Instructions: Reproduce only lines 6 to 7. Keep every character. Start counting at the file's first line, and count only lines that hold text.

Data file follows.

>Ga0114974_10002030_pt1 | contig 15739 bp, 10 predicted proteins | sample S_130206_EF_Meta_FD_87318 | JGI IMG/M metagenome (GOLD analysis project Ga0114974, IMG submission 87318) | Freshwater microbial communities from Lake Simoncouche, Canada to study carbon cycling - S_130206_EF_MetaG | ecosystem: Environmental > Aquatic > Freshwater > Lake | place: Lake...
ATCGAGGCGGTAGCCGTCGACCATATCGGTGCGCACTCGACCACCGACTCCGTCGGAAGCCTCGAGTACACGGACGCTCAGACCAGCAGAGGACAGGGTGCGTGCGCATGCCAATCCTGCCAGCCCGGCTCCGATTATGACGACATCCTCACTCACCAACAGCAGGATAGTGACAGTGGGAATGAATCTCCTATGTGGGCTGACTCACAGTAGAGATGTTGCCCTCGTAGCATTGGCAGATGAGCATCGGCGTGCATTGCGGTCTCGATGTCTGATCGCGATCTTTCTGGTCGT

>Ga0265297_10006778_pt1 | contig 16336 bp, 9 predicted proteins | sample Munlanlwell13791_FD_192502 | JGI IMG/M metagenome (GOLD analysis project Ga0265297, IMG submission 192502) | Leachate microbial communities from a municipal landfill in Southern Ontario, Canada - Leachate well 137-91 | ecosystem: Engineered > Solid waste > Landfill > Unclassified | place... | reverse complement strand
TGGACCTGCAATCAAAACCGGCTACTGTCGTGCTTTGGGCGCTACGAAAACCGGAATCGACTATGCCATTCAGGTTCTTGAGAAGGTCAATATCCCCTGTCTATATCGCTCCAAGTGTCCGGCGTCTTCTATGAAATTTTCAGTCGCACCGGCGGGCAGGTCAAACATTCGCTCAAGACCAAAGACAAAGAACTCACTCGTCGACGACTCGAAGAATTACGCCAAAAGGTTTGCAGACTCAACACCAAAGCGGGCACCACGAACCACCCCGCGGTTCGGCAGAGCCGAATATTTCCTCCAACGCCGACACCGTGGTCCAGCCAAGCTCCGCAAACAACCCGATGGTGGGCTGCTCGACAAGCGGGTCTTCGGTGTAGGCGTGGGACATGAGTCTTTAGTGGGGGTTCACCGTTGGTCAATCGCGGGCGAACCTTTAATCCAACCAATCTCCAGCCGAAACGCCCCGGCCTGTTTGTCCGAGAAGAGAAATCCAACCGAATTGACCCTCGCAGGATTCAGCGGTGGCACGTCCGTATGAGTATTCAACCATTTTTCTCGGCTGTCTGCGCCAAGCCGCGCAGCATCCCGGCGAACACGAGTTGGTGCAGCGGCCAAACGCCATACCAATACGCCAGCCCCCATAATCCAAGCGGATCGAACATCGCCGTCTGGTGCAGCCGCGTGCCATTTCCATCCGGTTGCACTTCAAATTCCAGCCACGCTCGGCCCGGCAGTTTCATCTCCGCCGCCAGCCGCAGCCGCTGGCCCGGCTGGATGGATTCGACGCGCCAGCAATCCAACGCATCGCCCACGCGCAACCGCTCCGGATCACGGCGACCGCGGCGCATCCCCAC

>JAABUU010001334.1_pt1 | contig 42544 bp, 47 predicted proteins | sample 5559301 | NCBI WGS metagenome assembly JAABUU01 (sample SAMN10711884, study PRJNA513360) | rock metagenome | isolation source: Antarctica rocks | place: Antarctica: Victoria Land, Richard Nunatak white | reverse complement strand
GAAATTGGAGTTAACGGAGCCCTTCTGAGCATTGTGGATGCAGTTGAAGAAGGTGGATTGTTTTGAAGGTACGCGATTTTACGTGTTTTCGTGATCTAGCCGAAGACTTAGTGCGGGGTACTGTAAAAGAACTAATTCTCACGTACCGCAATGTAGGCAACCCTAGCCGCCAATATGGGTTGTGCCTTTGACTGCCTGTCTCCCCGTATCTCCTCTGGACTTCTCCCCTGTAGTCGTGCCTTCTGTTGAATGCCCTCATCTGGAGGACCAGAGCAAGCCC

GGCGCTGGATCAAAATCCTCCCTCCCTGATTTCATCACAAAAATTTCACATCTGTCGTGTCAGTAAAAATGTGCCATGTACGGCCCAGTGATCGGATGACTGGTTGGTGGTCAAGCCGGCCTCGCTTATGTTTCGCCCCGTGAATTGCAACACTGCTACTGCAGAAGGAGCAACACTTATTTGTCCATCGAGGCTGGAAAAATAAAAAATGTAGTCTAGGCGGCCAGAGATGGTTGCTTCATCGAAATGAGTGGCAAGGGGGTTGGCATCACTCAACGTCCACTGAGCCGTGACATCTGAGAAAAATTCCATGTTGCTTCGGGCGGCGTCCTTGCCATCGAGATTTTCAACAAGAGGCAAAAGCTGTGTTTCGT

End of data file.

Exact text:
GAAATTGGAGTTAACGGAGCCCTTCTGAGCATTGTGGATGCAGTTGAAGAAGGTGGATTGTTTTGAAGGTACGCGATTTTACGTGTTTTCGTGATCTAGCCGAAGACTTAGTGCGGGGTACTGTAAAAGAACTAATTCTCACGTACCGCAATGTAGGCAACCCTAGCCGCCAATATGGGTTGTGCCTTTGACTGCCTGTCTCCCCGTATCTCCTCTGGACTTCTCCCCTGTAGTCGTGCCTTCTGTTGAATGCCCTCATCTGGAGGACCAGAGCAAGCCC

GGCGCTGGATCAAAATCCTCCCTCCCTGATTTCATCACAAAAATTTCACATCTGTCGTGTCAGTAAAAATGTGCCATGTACGGCCCAGTGATCGGATGACTGGTTGGTGGTCAAGCCGGCCTCGCTTATGTTTCGCCCCGTGAATTGCAACACTGCTACTGCAGAAGGAGCAACACTTATTTGTCCATCGAGGCTGGAAAAATAAAAAATGTAGTCTAGGCGGCCAGAGATGGTTGCTTCATCGAAATGAGTGGCAAGGGGGTTGGCATCACTCAACGTCCACTGAGCCGTGACATCTGAGAAAAATTCCATGTTGCTTCGGGCGGCGTCCTTGCCATCGAGATTTTCAACAAGAGGCAAAAGCTGTGTTTCGT